Swim and Dive Captains' Profiles

Sports  /  by Allison Chou '19  /  January 12, 2018

Olalla Duato '18 / The Lawrence

Leading this year’s Varsity Swim and Dive team are Swim Captains Neha Chintamaneni ’18, Kate Liu ’19, Ben Chow ’18, and Matthew Gunton ’18 and Diving Captain Amber Nguyen ’18. Though the team is off to a weaker start compared to last year, with a 0-3 and 1-2 record for the girls and boys team, respectively, the team has “continued to persevere through it all,” Liu said.

Chintamaneni started swimming at the age of three, not starting to compete competitively until the age of 10. Liu, who also started at a very young age, began her swimming career with her previous school’s club team. “I fell in love with [swimming],” Liu said, “I haven’t stopped since.”

Both boys’ captains were first introduced to the sport for recreational reasons. For Chow, what started as water safety lessons eventually blossomed into a passion for the sport. Similarly, Gunton started swimming at his local pool, but eventually met an influential role model who drove his desire to swim.

As for Nguyen, who helped start the Lawrenceville Dive team last year, diving was a way for her to combine her interest in swimming with her passion for dance. Nguyen joined the dive team at the beginning of her freshman year at her previous school, developing an affection for the sport immediately.

Swimming and diving has played a significant role in all of the captains’ lives. “Swimming means so much to me. [...] It’s a great place to exercise, clear my mind and really enjoy the team spirit,” Liu said. Though Chow noted that swimming is “generally brutal,” he “still enjoys it because it is very rewarding.” Chintamaneni added that despite the huge time commitment, she enjoys the team spirit. For Nguyen, although “diving can be really scary,” but she “ultimately appreciates it for forcing [her] to get over her fears.”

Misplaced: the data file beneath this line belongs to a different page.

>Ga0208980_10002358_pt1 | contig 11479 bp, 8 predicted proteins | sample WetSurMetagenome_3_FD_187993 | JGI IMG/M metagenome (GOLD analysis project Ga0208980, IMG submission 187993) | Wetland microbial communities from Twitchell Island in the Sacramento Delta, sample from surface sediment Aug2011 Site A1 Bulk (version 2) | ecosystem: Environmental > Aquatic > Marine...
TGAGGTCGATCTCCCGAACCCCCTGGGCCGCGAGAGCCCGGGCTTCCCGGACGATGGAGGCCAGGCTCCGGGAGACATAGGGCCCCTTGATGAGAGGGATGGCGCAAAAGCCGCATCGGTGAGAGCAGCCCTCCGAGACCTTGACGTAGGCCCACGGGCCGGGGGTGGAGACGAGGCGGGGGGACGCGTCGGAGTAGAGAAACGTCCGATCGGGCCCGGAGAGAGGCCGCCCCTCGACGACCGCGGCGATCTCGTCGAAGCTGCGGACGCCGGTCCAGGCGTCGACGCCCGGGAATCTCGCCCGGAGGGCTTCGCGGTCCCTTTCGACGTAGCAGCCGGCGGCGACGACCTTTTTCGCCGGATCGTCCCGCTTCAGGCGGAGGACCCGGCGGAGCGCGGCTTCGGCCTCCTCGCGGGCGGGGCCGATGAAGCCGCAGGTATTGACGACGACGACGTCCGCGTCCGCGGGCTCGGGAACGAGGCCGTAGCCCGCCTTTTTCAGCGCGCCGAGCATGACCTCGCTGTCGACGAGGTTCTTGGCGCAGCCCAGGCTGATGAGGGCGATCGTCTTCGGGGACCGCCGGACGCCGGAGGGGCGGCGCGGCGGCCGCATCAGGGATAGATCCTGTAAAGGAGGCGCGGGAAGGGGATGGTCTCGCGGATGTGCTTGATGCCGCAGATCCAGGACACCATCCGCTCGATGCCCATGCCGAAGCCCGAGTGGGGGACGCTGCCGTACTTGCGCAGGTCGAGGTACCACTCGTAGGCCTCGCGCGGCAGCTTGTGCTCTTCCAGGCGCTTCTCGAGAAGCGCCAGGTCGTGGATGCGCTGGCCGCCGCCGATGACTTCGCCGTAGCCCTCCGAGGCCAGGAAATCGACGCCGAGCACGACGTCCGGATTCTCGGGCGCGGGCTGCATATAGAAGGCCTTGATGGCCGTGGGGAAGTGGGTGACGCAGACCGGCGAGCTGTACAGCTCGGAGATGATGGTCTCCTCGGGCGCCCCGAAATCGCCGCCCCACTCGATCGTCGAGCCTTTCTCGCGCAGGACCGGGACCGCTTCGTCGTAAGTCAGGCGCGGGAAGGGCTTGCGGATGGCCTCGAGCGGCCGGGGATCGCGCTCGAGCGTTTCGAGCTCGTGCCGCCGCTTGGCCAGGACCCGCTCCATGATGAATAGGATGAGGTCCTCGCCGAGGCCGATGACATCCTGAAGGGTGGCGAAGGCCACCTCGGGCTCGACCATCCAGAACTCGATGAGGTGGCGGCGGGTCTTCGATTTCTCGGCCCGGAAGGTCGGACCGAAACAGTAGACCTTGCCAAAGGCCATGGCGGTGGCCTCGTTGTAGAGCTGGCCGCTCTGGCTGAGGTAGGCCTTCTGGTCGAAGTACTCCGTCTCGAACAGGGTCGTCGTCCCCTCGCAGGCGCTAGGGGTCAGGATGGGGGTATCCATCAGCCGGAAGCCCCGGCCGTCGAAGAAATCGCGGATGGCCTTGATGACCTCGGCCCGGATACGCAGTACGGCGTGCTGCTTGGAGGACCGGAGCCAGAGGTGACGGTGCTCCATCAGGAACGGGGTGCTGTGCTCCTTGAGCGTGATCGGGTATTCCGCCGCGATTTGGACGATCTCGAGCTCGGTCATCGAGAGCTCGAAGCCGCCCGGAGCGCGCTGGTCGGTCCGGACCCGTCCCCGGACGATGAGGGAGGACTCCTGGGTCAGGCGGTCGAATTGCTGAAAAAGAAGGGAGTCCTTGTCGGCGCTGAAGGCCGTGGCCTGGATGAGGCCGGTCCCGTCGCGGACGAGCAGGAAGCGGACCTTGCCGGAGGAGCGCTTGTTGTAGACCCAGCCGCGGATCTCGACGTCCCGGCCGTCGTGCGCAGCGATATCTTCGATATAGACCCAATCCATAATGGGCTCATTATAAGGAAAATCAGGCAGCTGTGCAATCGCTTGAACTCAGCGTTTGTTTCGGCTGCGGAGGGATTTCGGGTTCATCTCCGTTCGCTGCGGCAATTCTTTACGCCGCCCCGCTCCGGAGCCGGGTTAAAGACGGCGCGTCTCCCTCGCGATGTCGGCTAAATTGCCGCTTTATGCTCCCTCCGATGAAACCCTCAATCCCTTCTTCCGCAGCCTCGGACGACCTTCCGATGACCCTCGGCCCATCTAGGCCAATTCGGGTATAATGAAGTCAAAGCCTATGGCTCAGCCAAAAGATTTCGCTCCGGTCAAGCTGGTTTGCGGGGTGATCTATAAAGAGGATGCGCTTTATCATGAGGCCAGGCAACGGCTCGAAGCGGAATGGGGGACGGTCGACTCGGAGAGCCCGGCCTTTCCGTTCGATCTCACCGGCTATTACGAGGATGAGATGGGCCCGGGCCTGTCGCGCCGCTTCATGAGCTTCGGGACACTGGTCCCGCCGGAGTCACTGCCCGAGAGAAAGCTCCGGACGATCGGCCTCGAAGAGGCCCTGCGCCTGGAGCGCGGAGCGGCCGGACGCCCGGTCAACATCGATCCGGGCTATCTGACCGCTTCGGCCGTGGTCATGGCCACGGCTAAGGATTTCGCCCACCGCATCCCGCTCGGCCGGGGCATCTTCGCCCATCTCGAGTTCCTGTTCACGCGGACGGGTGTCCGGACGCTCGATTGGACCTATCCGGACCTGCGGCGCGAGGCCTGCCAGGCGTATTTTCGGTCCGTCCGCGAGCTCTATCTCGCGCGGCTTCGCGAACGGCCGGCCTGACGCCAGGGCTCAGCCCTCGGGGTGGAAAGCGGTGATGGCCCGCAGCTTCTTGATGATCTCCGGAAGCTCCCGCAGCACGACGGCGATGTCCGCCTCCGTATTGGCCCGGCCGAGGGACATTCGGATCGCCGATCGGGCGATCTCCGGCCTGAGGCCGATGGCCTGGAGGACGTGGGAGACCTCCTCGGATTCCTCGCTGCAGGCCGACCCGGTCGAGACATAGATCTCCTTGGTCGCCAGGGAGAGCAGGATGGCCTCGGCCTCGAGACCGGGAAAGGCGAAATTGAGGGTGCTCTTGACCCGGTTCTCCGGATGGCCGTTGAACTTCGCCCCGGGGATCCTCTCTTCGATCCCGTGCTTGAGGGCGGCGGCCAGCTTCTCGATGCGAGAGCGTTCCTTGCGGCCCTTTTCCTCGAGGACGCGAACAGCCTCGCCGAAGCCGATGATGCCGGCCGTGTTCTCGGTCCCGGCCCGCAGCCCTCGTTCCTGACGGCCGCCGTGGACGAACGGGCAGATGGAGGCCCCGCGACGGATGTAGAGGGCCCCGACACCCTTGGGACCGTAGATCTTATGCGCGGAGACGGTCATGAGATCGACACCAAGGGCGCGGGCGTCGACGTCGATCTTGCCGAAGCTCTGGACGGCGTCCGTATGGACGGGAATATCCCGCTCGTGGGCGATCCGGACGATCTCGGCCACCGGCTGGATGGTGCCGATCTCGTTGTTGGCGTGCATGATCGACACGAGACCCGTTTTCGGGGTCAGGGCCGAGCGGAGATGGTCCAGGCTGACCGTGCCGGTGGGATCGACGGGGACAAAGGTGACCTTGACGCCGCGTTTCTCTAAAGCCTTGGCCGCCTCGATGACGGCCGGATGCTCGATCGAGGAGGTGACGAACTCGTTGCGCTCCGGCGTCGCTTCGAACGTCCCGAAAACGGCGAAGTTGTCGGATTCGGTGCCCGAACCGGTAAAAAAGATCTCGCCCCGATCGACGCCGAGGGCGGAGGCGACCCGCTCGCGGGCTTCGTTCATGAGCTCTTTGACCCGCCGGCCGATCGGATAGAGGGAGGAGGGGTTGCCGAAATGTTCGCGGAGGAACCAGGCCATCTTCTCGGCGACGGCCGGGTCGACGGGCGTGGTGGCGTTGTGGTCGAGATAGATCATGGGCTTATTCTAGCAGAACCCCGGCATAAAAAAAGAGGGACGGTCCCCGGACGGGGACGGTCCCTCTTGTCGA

As for this season, Gunton views the team as “completely new.” “ Unlike other seasons the team has gotten very close early on,” Gunton said. “We already rely on each other now in ways past teams haven’t done until the end of the season.”

However, the team faced some challenges in losing many of its top swimmers from last season. Liu noted it has been difficult to fill all the events, forcing swimmers to swim a lot of their weaker events and often one right after the other. However, the captains have worked alongside the coaches to address these issues, implementing changes such as increasing yardage per practice and changing lifts to better fit swimming. Chintamaneni added that while the lack of swimmers has had both negative physical and mental effects, the team is “closer together [...] as a team and that’s helping us move forward from the setbacks we’ve had so far.”

“There were many people, both inside the team and outside, who thought that the team atmosphere that the swim team was famous for was done,” Gunton said of this year’s team. “I won’t lie, it was a tough time. But great pressure forges diamonds, and without being overly dramatic, I think the team we have now is one of the greatest we’ve ever had. Not just talent wise, but people wise.”

The Dive team did not escape difficulty, specifically in terms of the diving board, which was supposed to be installed on campus during Thanksgiving Break. Despite not having a real board to practice with, the team has made do with what they have.

Looking to the future, Chow wants the team to continue to support each other and push each others’ limits, both in the water and out. The captains are specifically preparing for the two championship meets, States and Easterns, that occur at the end of the season. As for diving, Nguyen hopes that once the board comes in, “swimming and diving will be more of a cohesive unit.” Nguyen also wants swimmers to be able to jump off the board and try diving. “It’s one thing to sit from a far and just watch and be like ‘oh that’s so cool,’ but it’s another to actually try it and better appreciate what an athlete does,” Nguyen said.

“We’ve gotten good fast,” Gunton said. “The real challenge is going to be how great we can become.”